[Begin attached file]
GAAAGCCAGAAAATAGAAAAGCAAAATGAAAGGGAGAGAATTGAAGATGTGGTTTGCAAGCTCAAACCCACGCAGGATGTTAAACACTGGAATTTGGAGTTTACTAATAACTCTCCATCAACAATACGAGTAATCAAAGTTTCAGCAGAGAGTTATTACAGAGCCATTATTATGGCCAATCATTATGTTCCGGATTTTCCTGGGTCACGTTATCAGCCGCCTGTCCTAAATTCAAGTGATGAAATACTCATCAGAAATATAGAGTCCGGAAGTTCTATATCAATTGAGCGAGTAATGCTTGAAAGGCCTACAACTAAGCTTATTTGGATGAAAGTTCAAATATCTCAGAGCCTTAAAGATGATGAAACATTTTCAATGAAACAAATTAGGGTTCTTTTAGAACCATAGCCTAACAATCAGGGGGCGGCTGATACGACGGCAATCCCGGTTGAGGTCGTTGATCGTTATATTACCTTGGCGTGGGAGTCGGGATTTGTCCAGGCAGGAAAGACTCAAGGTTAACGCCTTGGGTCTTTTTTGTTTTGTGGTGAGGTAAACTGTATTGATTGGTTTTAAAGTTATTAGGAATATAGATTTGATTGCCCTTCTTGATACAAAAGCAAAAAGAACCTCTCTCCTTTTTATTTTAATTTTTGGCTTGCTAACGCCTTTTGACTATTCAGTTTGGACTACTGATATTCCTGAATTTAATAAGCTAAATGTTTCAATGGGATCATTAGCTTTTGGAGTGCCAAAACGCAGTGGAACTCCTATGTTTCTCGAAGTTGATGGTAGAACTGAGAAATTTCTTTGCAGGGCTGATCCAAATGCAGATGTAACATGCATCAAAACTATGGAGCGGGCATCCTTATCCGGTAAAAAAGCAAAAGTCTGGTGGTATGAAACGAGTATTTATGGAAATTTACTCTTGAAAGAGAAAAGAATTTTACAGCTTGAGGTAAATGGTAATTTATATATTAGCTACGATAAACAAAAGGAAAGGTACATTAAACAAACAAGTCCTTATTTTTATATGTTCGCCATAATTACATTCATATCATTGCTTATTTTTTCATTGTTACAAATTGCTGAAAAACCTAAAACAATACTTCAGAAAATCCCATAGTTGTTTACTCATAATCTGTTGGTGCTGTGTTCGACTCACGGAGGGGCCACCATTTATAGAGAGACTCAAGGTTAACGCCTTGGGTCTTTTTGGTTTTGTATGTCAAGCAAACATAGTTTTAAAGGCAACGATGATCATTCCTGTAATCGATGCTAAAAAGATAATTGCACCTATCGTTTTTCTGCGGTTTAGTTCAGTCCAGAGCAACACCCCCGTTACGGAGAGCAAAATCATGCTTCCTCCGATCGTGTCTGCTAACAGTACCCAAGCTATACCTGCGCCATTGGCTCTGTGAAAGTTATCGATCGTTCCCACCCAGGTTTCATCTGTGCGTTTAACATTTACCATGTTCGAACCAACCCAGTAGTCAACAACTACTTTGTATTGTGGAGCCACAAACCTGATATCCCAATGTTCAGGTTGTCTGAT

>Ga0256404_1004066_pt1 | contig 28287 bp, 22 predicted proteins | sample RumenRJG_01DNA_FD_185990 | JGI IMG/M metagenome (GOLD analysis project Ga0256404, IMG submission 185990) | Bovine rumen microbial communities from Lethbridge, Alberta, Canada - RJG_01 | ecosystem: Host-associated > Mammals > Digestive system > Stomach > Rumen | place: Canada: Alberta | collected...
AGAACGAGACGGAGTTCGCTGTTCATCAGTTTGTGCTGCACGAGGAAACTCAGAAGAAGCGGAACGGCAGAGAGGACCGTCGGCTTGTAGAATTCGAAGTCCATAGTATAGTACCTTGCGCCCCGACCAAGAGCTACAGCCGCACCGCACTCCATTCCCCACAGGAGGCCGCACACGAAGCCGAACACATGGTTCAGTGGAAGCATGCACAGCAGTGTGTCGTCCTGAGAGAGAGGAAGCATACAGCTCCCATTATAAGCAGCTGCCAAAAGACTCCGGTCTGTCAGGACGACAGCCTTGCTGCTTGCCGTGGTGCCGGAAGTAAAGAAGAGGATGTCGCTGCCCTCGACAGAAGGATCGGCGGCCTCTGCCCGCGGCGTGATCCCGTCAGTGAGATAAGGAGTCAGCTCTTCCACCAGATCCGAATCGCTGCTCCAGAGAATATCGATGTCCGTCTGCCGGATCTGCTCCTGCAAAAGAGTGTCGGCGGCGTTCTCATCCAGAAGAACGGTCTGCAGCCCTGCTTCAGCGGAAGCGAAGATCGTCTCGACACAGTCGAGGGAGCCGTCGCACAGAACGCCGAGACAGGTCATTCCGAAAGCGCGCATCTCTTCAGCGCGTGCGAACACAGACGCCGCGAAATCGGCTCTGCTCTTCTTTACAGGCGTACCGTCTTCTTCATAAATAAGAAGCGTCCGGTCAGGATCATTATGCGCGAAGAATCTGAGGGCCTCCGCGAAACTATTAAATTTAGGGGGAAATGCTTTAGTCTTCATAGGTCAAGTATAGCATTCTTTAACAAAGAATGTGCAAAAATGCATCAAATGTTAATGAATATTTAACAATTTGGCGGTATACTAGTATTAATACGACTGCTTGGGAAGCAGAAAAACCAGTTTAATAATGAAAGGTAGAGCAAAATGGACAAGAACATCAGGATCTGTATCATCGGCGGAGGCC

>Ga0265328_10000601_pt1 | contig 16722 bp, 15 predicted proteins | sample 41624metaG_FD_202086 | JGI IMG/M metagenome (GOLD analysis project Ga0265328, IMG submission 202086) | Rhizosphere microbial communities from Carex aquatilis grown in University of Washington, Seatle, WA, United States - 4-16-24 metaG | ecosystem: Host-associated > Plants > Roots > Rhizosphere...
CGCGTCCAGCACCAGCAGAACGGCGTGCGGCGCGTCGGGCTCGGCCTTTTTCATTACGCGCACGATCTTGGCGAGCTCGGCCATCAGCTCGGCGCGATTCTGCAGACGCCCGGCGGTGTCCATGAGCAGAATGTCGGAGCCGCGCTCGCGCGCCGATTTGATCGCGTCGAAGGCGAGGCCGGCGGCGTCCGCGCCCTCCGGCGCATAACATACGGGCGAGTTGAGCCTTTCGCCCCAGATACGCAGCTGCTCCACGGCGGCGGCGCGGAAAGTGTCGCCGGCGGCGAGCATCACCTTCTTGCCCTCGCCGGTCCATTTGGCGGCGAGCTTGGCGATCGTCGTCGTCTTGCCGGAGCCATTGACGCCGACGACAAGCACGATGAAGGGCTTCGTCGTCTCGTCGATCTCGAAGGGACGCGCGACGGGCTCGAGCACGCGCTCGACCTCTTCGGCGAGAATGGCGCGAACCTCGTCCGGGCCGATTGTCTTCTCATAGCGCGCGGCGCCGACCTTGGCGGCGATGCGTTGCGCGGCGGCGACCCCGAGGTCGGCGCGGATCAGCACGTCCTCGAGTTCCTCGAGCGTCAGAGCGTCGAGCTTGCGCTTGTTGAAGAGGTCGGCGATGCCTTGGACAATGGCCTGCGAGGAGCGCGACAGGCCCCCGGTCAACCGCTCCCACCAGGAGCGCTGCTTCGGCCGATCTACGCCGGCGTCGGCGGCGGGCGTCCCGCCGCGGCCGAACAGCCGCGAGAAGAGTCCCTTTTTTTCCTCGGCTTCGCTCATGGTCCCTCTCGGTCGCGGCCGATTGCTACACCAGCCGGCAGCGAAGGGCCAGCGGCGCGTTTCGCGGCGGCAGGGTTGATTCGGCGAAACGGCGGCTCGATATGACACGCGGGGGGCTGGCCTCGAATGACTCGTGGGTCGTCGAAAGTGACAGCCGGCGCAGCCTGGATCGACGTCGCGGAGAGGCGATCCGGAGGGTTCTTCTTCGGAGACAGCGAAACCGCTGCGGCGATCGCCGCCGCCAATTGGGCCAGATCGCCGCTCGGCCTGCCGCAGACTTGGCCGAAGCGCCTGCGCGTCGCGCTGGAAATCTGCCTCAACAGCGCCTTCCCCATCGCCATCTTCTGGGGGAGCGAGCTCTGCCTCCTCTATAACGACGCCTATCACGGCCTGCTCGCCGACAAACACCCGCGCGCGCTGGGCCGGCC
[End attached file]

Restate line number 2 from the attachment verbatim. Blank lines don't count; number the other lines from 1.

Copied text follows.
>Ga0256404_1004066_pt1 | contig 28287 bp, 22 predicted proteins | sample RumenRJG_01DNA_FD_185990 | JGI IMG/M metagenome (GOLD analysis project Ga0256404, IMG submission 185990) | Bovine rumen microbial communities from Lethbridge, Alberta, Canada - RJG_01 | ecosystem: Host-associated > Mammals > Digestive system > Stomach > Rumen | place: Canada: Alberta | collected...